Sunday, 4 April 2021

Message to Adolf - Osamu Tezuka's Underrated Manga

Between 1983 – 1985, the celebrated artist Osamu Tezuka created one of his most underpraised manga. Adolf, also known as Message to Adolf (Adolf ni Tsugu アドルフに告ぐ) spans decades and is part historical epic, part spy thriller, part romance, and one of the first “adult manga” (gekiga) that I ever read. It is the story of three men named Adolf.

The story begins in 1936 with Japanese reporter Sohei Toge in Berlin to cover the Olympic Games. Relatively apolitical, Toge is still distrustful of the Nazi regime, amplified even further when he gets a phone call from his younger brother. Isao Toge is a college student, studying in Berlin and involved in the outlawed Communist Party. He tells Sohei that he’s uncovered documents about Hitler (one of the three Adolfs) that will destroy the entire Nazi regime.

But when Sohei goes to visit his brother, he finds him brutally murdered, with no witnesses. Examining Isao’s corpse, he notices a chalky substance underneath his fingernails, which conjures up memories of a murder case he covered back in Japan. A geisha had been found, strangled to death, with the same mysterious chalky substance under her nails. Another clue is a piece of scrap paper with the letters “R.W.” written on them.

Things get worse when German Police show up and take the body, and from there, Sohei plunges deeper into a rabbit hole of conspiracies. The landlord of Isao’s building suddenly states that no Japanese person ever lived there. Sohei receives a mysterious call from a farmer, who claims to know about Isao Toge. But when Sohei arrives, he finds the farmer and his entire family murdered and walks into a trap laid by the Gestapo.

The narrative splits time between Sohei Toge and the other two Adolfs of the story. Adolf Kaufmann is the son of a German diplomat and a Japanese wife, living in Kobe, Japan. He is a sensitive boy who befriends the third Adolf of the manga, Adolf Kamil, the son of Jewish bakers living in Japan. Interestingly enough, Japan became home to a sizeable Jewish community in the 1930s/1940s, despite the Axis Alliance.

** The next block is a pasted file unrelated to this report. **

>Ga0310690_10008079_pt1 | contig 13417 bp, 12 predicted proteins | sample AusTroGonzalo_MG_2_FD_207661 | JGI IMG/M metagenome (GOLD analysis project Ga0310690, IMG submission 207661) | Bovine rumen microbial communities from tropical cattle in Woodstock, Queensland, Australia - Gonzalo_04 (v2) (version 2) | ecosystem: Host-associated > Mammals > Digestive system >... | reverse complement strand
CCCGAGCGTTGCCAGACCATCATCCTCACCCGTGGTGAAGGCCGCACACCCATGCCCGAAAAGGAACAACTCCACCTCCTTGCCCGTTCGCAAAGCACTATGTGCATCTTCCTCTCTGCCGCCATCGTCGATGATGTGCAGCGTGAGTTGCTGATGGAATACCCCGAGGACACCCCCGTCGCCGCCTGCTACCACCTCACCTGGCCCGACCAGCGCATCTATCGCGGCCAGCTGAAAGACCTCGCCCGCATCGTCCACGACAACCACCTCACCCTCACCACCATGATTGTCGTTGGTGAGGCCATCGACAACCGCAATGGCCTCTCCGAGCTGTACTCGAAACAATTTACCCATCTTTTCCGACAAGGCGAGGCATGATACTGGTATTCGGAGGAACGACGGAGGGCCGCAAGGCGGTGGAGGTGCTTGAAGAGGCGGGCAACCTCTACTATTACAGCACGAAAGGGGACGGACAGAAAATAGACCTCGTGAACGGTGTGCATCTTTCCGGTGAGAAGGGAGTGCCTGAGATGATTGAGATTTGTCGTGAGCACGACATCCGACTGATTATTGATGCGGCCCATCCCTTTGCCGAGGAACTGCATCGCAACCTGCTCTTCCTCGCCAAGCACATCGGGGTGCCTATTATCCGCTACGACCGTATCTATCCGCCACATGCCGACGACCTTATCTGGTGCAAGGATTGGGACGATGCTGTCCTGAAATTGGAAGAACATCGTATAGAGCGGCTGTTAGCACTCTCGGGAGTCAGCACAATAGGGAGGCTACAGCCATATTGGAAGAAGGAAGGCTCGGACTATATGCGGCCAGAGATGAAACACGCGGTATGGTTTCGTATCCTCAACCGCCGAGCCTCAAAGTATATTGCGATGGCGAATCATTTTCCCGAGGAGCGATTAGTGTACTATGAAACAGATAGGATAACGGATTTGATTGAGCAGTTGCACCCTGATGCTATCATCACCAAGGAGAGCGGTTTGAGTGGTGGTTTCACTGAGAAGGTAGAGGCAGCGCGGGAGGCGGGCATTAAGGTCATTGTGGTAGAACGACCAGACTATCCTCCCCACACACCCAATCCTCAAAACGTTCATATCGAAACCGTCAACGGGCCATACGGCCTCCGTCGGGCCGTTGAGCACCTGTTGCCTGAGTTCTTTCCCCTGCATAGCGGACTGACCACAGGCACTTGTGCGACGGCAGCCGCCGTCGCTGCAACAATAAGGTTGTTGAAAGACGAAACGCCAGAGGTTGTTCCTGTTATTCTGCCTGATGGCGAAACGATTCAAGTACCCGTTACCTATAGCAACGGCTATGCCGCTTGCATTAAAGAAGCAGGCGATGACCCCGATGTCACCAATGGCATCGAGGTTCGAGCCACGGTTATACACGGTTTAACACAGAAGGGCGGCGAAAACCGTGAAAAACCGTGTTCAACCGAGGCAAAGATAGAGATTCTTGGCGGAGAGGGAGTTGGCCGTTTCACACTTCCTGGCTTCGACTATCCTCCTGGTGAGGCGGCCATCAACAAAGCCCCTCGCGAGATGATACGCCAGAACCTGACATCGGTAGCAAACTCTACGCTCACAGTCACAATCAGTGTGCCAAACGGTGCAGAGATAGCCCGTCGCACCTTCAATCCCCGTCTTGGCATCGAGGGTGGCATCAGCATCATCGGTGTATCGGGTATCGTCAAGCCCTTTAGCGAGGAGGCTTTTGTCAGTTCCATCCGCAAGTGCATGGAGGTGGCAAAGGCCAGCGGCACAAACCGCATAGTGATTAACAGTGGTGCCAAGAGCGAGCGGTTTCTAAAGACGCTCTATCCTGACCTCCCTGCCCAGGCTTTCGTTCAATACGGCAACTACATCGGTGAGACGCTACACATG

Kaufmann’s father is involved with intrigue of his own. It turns out he was a client of the murdered geisha, who was involved in political activism. It’s made apparent that he strangled her to retrieve the same documents that Isao Toge was looking for, but fails. And what are these documents? They are conclusive proof that Adolf Hitler’s grandfather was Jewish, which would discredit the Fuehrer in front of his own followers.

This is based on an old rumor and doesn’t have much historical basis in reality. But, since this is fiction, Osamu Tezuka can do whatever he wants.

Volume 1 of the Viz Media books

Despite their friendship, Adolf Kaufmann and Adolf Kamil are eventually driven apart by politics. Kaufmann is sent abroad to Nazi Germany, becoming a diehard National Socialist in the process, and aide to Adolf Hitler himself. Adolf Kamil gets involved with the conspiracy, assisting the small Japanese resistance, and even getting into the orbit of the famed Soviet spy, Richard Sorge.

Sohei Toge makes his way back to Japan, where he is hounded by both the Gestapo and the Japanese Thought Police, the Tokko. There are many other characters and subplots, and Osamu Tezuka intermingles them all masterfully. The threads all connect for a climax in 1945 and the years beyond.

I first read Adolf in the 1990s through the publications put out by Viz Media’s Candence Books line. I still have all five volumes, but in 2012, it was retranslated and rereleased by Vertical in a two-volume set under the title Message to Adolf. The story is particularly interesting for analyzing the strange Japanese-German alliance, which seemed destined to fail due to both believing in their own racial superiority, and a great insight into the Japanese homefront of the 1930s/1940s.

The series is considered the last fully completed works of Osamu Tezuka aka the "Father of Manga," who is most well-known for the children’s series The Mighty Atom (Astro Boy) and Jungle Emperor (Kimba the White Lion). However, he also created several more mature manga such as Ayako, Black Jack, and Buddha. Unfortunately, Adolf is often overlooked, which is a shame, since it stuck with me from a young age and deserves to be rediscovered by newer audiences.